Laser-Induced Incandescence Measurements of Soot Production in Steady and Flickering Methane, Propane, and Ethylene Diffusion Flames.
Laser-Induced Incandescence Measurements of Soot
Production in Steady and Flickering Methane, Propane,
and Ethylene Diffusion Flames.
Shaddix, C. R.; Smyth, K. C.
Combustion and Flame, Vol. 107, No. 4, 418-452, 1996.
Sponsor:Gas Research Inst., Chicago, IL
soot; diffusion flames; methane; propane; ethylene;
atmospheric pressure; lasers; light scattering; flame
Quantitative experimental measurements of soot
concentrations and soot scattering are presented for a
series of steady and flickering coflowing methane,
propane, and ethylene flames burning at atmospheric
pressure. Flickering diffusion flames exhibit a wide
range of time-dependent, vortex-flame sheet
interactions, and thus they serve as an important
testing ground for assessing the applicability of
chemical models derived from steady flames. Acoustic
forcing of the fuel flow rate is used to phase lock the
periodic flame flicker close to the natural flame
flicker frequency caused by buoyancy-induced
instabilities. For conditions in which flame clip-off
occurs, the peak soot concentrations in the methane
flickering flames are 5.5 to 6 times larger than
flickering propane and ethylene flames is only 35 to
60%, independent of the flicker intensity. Soot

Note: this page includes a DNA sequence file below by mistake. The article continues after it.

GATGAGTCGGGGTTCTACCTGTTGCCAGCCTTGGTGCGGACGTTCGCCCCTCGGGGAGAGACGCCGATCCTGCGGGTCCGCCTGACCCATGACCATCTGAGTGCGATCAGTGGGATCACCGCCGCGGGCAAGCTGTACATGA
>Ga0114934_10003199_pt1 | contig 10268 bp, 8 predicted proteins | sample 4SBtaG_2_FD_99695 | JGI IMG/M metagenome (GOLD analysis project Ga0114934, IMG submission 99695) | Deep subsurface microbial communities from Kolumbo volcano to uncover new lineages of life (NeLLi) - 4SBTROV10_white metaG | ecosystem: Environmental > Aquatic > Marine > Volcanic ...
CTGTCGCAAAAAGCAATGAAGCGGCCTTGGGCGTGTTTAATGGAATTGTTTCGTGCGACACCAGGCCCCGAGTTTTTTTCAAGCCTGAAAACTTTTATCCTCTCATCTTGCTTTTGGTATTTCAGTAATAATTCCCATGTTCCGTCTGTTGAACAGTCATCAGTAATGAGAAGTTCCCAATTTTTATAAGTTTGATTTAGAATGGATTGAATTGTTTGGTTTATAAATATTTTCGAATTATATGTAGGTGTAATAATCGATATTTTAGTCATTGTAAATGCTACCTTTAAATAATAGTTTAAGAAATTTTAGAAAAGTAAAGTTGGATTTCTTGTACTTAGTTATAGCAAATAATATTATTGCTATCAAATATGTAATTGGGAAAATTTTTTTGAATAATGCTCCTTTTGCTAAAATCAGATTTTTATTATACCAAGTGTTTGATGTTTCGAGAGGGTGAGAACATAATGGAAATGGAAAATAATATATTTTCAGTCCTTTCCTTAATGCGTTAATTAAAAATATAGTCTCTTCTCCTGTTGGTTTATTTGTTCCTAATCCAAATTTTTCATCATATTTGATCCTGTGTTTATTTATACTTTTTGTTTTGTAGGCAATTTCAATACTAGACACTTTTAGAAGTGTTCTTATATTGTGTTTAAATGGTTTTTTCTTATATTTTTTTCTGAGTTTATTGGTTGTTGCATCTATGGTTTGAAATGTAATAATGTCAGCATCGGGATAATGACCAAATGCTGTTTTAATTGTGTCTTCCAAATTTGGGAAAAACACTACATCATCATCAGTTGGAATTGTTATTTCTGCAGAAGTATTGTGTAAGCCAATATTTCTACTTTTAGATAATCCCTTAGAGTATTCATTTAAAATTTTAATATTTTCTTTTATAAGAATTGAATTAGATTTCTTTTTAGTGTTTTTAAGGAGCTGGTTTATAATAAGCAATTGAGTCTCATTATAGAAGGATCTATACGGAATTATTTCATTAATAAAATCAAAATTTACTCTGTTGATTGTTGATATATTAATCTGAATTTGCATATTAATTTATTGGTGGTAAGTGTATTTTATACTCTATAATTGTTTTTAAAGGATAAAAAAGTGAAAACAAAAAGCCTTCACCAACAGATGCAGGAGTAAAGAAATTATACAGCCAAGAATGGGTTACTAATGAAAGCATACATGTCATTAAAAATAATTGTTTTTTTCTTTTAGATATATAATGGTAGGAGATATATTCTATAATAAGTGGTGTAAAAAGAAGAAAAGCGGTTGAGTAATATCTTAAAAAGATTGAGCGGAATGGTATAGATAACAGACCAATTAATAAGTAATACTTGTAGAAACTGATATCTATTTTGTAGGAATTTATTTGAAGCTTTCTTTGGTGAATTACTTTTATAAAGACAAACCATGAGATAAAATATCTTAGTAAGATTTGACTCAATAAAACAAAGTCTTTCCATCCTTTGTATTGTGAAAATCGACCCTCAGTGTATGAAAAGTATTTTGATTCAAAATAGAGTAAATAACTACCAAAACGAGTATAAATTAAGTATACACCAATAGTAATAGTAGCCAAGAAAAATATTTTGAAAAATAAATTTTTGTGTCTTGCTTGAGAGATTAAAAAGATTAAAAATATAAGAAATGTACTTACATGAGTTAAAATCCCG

concentration profiles and full Mie analysis of the soot
volume fraction/scattering results reveal significant
differences in the structure of the soot fields and in
the roles of soot inception, growth, and oxidation for
the different hydrocarbon fuels. The soot
concentrations have been measured using laser-induced
incandescence (LII). Since this is the only technique
currently available for making time- and
spatially-resolved soot concentration measurements in
time-varying flow fields, considerable effort has been
devoted to developing LII for quantitative applications.
Important considerations include (1) proper calibration
measurements, (2) signal detection which minimizes
interferences from C2 Swan-band emission and broadband
molecular fluorescence, (3) correction for the laser
beam focus/spatial averaging effect in line image
measurements, and (4) correction for LII signal
extinction within the flame.